The lost sequel to developer Pandemic’s Star Wars: Battlefront II may have leaked online.
Star Wars: Battlefront III, a shooter from the late 2000s from developer Free Radical, never saw a release, but you can download what looks like a legitimate version of the game and play it if you have a modded Xbox 360. You can find the download link on the Reddit thread about this leak. Publisher LucasArts cancelled Battlefront III around the time of 2008, but since then, numerous reports have shed light on the development of the game. That includes leaked screenshots and art. But now fans finally have the opportunity to try out a prototype copy of the game. This is different than the Star Wars: Battlefront that publisher Electronic Arts and developer DICE released in November. That was a spiritual successor to the LucasArts games, but it came from different companies, and it had none same people working on it.
We reached out to former Free Radical boss Steve Ellis, who now is director at studio CrashLab, and he said that this looks like the real thing.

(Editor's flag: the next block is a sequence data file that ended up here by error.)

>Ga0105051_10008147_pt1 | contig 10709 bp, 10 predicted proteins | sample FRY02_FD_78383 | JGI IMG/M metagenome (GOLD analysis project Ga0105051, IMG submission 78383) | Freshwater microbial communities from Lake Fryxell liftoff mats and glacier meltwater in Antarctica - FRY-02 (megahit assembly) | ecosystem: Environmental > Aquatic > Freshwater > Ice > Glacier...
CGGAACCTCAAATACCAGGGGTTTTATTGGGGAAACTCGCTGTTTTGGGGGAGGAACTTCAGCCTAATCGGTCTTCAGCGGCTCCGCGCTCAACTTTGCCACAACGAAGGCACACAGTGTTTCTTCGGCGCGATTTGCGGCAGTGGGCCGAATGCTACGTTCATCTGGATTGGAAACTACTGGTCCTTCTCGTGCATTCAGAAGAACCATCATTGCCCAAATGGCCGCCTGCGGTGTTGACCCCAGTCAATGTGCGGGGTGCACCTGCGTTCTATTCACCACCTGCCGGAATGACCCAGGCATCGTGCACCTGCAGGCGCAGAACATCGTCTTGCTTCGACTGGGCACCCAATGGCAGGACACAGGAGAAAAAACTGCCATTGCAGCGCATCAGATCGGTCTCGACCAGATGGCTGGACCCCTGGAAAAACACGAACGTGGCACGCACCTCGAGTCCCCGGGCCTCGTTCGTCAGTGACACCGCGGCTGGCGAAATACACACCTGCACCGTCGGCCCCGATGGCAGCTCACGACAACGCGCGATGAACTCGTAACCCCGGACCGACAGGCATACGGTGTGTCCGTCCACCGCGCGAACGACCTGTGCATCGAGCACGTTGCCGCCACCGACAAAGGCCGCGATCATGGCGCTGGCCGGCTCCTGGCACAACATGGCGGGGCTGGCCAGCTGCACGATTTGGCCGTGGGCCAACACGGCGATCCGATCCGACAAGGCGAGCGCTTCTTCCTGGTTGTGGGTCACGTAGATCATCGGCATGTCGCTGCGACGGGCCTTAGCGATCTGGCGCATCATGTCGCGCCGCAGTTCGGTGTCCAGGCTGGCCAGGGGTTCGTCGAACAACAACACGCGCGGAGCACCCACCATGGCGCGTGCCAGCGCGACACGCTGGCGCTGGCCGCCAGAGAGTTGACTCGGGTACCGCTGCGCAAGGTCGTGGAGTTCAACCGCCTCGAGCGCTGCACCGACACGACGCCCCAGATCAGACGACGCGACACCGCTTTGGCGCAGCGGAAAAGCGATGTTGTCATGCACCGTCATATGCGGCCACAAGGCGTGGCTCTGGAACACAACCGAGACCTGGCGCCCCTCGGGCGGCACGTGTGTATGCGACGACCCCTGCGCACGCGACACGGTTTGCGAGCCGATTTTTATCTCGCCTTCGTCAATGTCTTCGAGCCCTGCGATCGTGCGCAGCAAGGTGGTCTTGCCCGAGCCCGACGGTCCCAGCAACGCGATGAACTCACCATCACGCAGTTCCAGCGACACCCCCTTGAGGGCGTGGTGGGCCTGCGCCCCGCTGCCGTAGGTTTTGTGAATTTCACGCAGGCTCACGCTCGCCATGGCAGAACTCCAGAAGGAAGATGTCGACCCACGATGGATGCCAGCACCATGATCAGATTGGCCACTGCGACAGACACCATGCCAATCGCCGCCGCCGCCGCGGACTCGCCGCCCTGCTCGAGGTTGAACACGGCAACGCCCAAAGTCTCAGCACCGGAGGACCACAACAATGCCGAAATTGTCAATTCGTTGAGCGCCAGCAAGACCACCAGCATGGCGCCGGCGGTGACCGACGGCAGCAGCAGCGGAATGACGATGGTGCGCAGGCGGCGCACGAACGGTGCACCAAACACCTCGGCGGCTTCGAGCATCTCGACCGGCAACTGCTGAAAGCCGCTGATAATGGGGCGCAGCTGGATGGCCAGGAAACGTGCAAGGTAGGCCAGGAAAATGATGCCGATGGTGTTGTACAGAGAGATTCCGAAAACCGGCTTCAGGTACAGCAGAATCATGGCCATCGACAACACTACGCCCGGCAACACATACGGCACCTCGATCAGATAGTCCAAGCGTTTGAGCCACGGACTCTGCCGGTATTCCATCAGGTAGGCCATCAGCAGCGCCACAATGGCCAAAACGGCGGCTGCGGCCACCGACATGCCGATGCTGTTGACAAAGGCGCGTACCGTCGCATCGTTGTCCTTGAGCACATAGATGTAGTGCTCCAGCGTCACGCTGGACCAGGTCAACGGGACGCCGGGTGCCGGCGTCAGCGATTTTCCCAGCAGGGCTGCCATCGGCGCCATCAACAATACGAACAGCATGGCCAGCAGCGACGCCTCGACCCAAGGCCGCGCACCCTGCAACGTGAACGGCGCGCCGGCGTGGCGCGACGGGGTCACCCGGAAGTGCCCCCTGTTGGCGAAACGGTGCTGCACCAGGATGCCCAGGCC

“Yes, that looks familiar,” he told GamesBeat. “I’m not sure when the build was created, but it certainly seems legit.”
At least one person has downloaded the game and booted it up on their modded Xbox 360, and you can see it in action in the video below:
To play this, you’ll need either an Xbox 360 development kit, an XNA kit, or test kit. Those are all rare versions of the Xbox 360 hardware meant primarily for developers and some media outlets. But you can also use a modded Xbox 360 with the RGLoader homebrew software. This treats the 360 like a development kit, and it’ll load this prototype Battlefront III into a playable state.
If you do get it running, this is what you’ll see.
The game does not run on the Xbox 360 PC emulator Xenia. If you try to boot it up, the software will crash.
But this prototype is consistent with what we’ve heard about Battlefront III in the past. Free Radical cofounder Steve Ellis said in a 2012 interview with GamesIndustry.biz that the game was essentially complete. He says it was cancelled because LucasArts didn’t want to put money into promotion.
“LucasArts’ opinion is that when you launch a game you have to spend big on the marketing, and they’re right,” Ellis said. “But at that time they were, for whatever reason, unable to commit to spending big. They effectively canned a game that was finished.”
But now, it seems like at least some people will get the chance to finally play it.
Updated at 3:15 p.m. Pacific time with comment from Steve Ellis.